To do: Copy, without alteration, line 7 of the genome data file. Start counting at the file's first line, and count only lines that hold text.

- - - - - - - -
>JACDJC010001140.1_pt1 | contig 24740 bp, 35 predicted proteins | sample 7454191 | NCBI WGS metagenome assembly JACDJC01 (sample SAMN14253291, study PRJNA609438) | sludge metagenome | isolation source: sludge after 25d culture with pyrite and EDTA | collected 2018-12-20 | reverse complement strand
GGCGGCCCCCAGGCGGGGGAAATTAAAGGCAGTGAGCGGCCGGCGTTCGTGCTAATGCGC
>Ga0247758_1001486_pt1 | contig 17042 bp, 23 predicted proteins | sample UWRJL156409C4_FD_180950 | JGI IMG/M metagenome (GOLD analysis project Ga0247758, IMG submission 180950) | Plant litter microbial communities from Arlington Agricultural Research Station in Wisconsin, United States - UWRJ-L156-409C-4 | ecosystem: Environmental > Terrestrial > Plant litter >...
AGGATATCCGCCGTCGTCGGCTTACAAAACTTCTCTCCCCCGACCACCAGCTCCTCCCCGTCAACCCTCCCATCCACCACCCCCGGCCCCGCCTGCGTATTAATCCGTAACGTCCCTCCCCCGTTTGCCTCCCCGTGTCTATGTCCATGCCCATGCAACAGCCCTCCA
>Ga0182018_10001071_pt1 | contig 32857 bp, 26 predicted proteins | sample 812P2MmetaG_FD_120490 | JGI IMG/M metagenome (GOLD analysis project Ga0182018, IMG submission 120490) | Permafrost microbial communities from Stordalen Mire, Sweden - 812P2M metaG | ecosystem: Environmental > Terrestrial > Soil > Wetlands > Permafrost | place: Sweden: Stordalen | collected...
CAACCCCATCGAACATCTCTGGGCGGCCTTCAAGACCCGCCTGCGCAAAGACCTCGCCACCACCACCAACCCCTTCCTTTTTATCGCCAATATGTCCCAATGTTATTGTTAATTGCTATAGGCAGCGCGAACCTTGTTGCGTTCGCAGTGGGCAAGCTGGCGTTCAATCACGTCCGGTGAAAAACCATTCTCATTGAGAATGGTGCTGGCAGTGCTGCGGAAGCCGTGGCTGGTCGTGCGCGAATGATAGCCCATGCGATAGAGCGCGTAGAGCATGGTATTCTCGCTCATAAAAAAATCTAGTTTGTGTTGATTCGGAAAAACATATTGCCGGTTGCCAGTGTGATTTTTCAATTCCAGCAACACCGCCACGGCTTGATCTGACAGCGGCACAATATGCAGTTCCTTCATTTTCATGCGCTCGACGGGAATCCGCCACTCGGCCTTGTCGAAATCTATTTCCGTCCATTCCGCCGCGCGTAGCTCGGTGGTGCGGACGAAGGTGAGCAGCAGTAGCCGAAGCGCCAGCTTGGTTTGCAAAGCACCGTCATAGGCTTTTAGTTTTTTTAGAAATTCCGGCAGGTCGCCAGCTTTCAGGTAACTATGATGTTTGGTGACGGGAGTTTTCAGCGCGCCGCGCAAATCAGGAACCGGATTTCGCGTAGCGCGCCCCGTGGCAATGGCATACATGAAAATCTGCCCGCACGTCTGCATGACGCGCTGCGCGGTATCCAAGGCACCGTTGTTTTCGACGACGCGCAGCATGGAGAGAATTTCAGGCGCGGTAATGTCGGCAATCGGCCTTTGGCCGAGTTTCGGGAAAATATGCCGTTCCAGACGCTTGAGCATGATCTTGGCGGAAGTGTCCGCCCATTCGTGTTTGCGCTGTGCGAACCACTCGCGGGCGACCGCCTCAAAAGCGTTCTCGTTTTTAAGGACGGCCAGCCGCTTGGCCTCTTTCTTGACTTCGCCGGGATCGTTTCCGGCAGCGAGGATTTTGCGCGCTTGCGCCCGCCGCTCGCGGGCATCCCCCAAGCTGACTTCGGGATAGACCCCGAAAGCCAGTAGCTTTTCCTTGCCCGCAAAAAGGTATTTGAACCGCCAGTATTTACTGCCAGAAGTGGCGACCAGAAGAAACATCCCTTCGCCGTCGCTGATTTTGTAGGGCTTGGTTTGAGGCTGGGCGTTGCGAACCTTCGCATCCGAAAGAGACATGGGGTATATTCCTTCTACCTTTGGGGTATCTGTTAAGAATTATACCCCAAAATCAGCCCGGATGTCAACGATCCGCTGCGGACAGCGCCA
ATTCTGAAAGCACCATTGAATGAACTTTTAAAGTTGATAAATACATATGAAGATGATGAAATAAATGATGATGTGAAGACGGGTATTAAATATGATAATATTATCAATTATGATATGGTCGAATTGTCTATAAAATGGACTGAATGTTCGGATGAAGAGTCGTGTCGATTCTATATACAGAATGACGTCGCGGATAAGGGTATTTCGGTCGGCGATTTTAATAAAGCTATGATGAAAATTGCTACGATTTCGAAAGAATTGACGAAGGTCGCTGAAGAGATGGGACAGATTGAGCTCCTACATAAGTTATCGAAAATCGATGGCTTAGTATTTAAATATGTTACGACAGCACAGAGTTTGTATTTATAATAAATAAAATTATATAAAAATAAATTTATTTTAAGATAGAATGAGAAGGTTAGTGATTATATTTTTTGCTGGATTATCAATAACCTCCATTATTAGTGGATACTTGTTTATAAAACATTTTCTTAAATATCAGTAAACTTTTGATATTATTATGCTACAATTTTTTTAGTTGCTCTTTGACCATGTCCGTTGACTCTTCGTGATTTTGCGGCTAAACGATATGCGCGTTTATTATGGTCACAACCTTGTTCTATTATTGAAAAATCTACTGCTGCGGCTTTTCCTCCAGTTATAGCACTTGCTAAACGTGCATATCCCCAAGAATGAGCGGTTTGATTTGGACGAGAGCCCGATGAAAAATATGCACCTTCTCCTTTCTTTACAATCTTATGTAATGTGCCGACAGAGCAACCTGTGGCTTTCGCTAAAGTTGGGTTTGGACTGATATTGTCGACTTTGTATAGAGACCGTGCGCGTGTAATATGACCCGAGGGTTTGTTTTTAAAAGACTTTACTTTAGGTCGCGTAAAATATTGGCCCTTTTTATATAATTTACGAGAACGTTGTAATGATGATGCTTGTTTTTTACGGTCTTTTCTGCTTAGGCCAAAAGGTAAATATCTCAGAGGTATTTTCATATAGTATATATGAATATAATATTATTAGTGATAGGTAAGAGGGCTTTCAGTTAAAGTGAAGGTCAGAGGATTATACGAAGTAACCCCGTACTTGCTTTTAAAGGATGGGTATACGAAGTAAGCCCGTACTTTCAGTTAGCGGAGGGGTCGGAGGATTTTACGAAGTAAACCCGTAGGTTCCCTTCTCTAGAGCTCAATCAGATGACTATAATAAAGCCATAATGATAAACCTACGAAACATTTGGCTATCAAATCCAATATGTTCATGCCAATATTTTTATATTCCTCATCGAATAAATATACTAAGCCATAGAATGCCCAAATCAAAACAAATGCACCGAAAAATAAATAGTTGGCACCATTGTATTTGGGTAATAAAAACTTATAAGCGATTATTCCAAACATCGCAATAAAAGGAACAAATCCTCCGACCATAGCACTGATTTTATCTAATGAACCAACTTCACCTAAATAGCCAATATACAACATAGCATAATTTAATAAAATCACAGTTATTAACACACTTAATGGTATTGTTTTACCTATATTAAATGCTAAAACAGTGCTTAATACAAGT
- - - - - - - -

ATTCTGAAAGCACCATTGAATGAACTTTTAAAGTTGATAAATACATATGAAGATGATGAAATAAATGATGATGTGAAGACGGGTATTAAATATGATAATATTATCAATTATGATATGGTCGAATTGTCTATAAAATGGACTGAATGTTCGGATGAAGAGTCGTGTCGATTCTATATACAGAATGACGTCGCGGATAAGGGTATTTCGGTCGGCGATTTTAATAAAGCTATGATGAAAATTGCTACGATTTCGAAAGAATTGACGAAGGTCGCTGAAGAGATGGGACAGATTGAGCTCCTACATAAGTTATCGAAAATCGATGGCTTAGTATTTAAATATGTTACGACAGCACAGAGTTTGTATTTATAATAAATAAAATTATATAAAAATAAATTTATTTTAAGATAGAATGAGAAGGTTAGTGATTATATTTTTTGCTGGATTATCAATAACCTCCATTATTAGTGGATACTTGTTTATAAAACATTTTCTTAAATATCAGTAAACTTTTGATATTATTATGCTACAATTTTTTTAGTTGCTCTTTGACCATGTCCGTTGACTCTTCGTGATTTTGCGGCTAAACGATATGCGCGTTTATTATGGTCACAACCTTGTTCTATTATTGAAAAATCTACTGCTGCGGCTTTTCCTCCAGTTATAGCACTTGCTAAACGTGCATATCCCCAAGAATGAGCGGTTTGATTTGGACGAGAGCCCGATGAAAAATATGCACCTTCTCCTTTCTTTACAATCTTATGTAATGTGCCGACAGAGCAACCTGTGGCTTTCGCTAAAGTTGGGTTTGGACTGATATTGTCGACTTTGTATAGAGACCGTGCGCGTGTAATATGACCCGAGGGTTTGTTTTTAAAAGACTTTACTTTAGGTCGCGTAAAATATTGGCCCTTTTTATATAATTTACGAGAACGTTGTAATGATGATGCTTGTTTTTTACGGTCTTTTCTGCTTAGGCCAAAAGGTAAATATCTCAGAGGTATTTTCATATAGTATATATGAATATAATATTATTAGTGATAGGTAAGAGGGCTTTCAGTTAAAGTGAAGGTCAGAGGATTATACGAAGTAACCCCGTACTTGCTTTTAAAGGATGGGTATACGAAGTAAGCCCGTACTTTCAGTTAGCGGAGGGGTCGGAGGATTTTACGAAGTAAACCCGTAGGTTCCCTTCTCTAGAGCTCAATCAGATGACTATAATAAAGCCATAATGATAAACCTACGAAACATTTGGCTATCAAATCCAATATGTTCATGCCAATATTTTTATATTCCTCATCGAATAAATATACTAAGCCATAGAATGCCCAAATCAAAACAAATGCACCGAAAAATAAATAGTTGGCACCATTGTATTTGGGTAATAAAAACTTATAAGCGATTATTCCAAACATCGCAATAAAAGGAACAAATCCTCCGACCATAGCACTGATTTTATCTAATGAACCAACTTCACCTAAATAGCCAATATACAACATAGCATAATTTAATAAAATCACAGTTATTAACACACTTAATGGTATTGTTTTACCTATATTAAATGCTAAAACAGTGCTTAATACAAGT